business

How Katrina changed the face of New Orleans

Aug 21, 2015
Lizzie O'Leary and Raghu Manavalan

In the 10 years since Katrina, New Orleans and the Gulf Coast have been reshaped in many ways: who lives there, the kind of work they do and what they can afford. Being Marketplace, we wanted to "do the numbers" on New Orleans.

Allison Plyer is executive director of the Data Center, a New Orleans-based think tank that publishes the New Orleans Index, a data-based looked at the demographics of New Orleans.

Total city population: Down

PODCAST: A paint store ten years after Katrina

Aug 21, 2015
David Brancaccio

Airing Friday August 21, 2015: On today's show we check in on the global stock market, firefighters in the Western states, and a small paint store in New Orleans ten years after Katrina.  

Businesses revive one street in New Orleans

Aug 20, 2015
Caitlin Esch

Elysian Fields Avenue in New Orleans connects the Mississippi River to Lake Pontchartrain. It crosses from high ground to low, passing through wealthy neighborhoods and low-income communities. Some sections flooded after Hurricane Katrina, others didn't.

You can pretty much tell the story of the city's post-Katrina recovery just by dropping in on businesses along that street. So that's what we did. We zoomed in on one section of Elysian Fields — an industrial stretch that took many years to come back. And we talked to the business owners responsible for the rebirth.

There is a wealth of advice you would likely give yourself, if you could visit with the past you.

In turn, there are things that the present you could address that would help you in the future.  Certified Financial Planner Byron Moore take a light-hearted look at some of the conversation the three could share, if they could ever cross paths.

  Everybody knows right from wrong. Everybody knows numbers don’t lie. And nobody wants to spend time in prison. Why, then, would a person lie about corporate profits knowing there’s a high probability they’re going to get caught and end up behind bars?

Peter's guest on Out to Lunch wrote the book on business ethics, and it’s not theoretical.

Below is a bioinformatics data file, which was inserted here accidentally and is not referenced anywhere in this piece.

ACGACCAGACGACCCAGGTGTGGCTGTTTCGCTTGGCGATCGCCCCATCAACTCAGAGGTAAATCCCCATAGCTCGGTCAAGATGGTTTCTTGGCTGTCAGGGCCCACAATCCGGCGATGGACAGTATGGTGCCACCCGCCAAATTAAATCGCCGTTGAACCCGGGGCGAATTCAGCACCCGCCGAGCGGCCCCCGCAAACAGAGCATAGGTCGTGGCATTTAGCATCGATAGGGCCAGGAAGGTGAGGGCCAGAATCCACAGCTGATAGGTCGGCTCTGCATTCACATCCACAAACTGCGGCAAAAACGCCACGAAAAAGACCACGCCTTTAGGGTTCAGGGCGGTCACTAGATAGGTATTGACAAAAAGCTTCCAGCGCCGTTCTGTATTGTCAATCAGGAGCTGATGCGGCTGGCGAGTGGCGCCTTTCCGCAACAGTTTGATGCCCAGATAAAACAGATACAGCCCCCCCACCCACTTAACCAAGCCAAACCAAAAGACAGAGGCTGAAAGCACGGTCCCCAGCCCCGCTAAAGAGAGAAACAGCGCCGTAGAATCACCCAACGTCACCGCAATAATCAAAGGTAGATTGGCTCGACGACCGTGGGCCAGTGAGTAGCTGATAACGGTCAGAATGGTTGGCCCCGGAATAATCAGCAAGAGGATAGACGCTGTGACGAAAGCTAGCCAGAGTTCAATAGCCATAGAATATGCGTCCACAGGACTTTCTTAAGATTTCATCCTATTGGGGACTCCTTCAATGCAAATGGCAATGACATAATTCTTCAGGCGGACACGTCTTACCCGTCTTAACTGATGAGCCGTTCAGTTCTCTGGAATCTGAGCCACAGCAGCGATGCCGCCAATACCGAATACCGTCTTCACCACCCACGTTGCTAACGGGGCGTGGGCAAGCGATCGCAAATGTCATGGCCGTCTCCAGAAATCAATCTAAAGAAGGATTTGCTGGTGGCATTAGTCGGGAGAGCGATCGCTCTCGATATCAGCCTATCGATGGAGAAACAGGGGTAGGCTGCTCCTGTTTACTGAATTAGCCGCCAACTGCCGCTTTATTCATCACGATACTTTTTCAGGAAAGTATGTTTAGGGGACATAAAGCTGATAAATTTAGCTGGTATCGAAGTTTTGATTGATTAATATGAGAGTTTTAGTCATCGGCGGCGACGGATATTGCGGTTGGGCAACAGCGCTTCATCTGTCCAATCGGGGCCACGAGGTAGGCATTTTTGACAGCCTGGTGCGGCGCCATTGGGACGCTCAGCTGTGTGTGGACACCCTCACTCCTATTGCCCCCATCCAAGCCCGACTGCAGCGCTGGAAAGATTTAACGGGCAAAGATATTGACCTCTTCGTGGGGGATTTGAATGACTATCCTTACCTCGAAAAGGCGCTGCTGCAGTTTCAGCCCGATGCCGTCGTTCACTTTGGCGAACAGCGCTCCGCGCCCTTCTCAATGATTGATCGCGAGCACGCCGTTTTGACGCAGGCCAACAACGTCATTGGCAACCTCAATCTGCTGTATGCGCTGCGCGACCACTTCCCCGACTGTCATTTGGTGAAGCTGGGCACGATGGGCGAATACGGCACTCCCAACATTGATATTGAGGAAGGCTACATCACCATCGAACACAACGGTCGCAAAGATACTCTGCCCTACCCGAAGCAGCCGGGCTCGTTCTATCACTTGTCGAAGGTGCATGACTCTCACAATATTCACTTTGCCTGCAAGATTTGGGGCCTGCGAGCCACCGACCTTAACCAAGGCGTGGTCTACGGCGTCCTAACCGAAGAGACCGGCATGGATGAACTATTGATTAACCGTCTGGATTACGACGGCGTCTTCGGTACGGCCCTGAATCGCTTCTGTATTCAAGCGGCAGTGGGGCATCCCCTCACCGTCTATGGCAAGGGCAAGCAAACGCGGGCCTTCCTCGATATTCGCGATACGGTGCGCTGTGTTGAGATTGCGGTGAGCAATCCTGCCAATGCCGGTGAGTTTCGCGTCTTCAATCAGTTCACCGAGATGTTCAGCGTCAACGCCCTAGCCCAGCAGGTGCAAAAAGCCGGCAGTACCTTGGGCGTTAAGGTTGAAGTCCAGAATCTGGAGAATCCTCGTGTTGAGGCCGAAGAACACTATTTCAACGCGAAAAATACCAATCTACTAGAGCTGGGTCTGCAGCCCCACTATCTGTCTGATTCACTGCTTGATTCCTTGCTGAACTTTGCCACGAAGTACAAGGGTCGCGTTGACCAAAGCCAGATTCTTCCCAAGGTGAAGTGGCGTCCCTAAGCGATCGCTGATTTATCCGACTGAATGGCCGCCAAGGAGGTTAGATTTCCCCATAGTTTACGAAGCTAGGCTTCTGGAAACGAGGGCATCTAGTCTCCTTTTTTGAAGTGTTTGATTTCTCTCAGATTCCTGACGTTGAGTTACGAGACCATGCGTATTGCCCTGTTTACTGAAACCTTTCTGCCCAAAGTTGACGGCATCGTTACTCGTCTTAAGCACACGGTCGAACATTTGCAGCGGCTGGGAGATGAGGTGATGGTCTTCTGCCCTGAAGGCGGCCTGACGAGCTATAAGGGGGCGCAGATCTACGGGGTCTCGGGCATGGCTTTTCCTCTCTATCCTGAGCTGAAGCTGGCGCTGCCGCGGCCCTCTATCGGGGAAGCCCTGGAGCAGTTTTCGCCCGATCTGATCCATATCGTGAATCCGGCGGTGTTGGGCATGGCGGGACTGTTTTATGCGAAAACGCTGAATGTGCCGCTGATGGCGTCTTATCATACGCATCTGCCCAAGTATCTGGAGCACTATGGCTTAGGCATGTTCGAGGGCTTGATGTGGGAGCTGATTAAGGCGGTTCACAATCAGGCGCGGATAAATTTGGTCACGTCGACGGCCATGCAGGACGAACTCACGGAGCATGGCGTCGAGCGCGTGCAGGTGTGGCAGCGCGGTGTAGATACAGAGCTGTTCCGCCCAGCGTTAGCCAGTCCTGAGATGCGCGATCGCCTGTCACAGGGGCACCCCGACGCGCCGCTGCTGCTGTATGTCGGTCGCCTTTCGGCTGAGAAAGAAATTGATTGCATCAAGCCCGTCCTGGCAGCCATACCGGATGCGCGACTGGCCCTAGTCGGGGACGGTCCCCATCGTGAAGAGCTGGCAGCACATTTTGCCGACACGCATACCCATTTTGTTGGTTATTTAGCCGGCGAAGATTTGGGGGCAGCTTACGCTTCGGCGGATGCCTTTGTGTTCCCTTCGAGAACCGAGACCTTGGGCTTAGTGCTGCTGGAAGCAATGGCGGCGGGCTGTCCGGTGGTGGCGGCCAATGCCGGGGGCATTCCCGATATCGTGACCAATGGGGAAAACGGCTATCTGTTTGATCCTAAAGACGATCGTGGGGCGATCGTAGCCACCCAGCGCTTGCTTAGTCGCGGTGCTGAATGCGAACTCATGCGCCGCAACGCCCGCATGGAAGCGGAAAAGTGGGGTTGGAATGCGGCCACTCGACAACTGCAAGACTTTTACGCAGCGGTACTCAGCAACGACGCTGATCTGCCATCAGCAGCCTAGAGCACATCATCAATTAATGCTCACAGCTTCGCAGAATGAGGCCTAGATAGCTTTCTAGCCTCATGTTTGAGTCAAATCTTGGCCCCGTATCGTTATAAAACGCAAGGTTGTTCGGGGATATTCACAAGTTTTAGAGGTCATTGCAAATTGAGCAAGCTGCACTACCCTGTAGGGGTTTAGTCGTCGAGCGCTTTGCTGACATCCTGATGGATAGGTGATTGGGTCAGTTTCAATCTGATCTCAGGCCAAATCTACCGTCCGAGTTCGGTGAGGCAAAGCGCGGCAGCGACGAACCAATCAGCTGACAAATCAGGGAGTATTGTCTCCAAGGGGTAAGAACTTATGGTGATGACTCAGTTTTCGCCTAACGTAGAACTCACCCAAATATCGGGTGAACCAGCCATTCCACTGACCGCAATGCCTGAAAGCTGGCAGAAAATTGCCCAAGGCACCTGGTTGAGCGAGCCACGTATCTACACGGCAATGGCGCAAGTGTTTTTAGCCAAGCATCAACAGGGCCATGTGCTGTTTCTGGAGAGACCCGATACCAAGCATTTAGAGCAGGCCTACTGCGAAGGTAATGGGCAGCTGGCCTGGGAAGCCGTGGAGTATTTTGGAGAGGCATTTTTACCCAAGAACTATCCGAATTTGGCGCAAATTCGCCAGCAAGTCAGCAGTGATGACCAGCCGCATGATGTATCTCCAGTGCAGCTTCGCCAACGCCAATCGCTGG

Baskets of perfectly seasoned deep-fried chicken sizzle during lunch hour at Dooky Chase Restaurant in New Orleans, a city famous for its food. But the real magic happens early in the morning, when Leah Chase, 92, arrives to prepare the day's specials.

"I made meatloaf today. Smothered pork chops. I did oyster and artichoke soup," says Chase.

Dooky Chase is a landmark in the city's historically African-American Treme neighborhood.

Charting New Orleans' charter school experiment

Aug 13, 2015
David Brancaccio and Katie Long

It's been 10-years since Hurricane Katrina and the flood-of-floods struck New Orleans. In the following decade, the city has transformed it public schools, housing, and business community. Marketplace Morning Report host David Brancaccio traveled to the city to explore what these vast changes mean for New Orleans and the country. 

Lillie Cotlon, left, encouraged her son, Burnell, to quit his job at Family Dollar and start his own business in their neighborhood.
StoryCorps

New Orleanians encountered one obstacle after another as they rebuilt their city after Katrina. Urban food access became a problem for many neighborhoods, especially those with low income.

Lower 9th Ward resident Burnell Cotlan saw this problem troubling his community, so he built The Lower 9th Ward Market. His mother, Lillie, helped him along the way. 

The story of New Orleans' recovery in one business

Aug 11, 2015
David Brancaccio and Katie Long

It’s been 10 years since Hurricane Katrina and the flood-of-floods struck New Orleans. In the following decade, the city has transformed its public schools, housing and business community.

How independent businesses kept New Orleans afloat

Aug 10, 2015
David Brancaccio and Katie Long

Panera and Starbucks are fine, but Laurel Street Bakery is something different. Hillary Guttman, the proprietor, recalls no chain coffee places opening near her in the weeks that followed the flood. First responders were a hungry market themselves.

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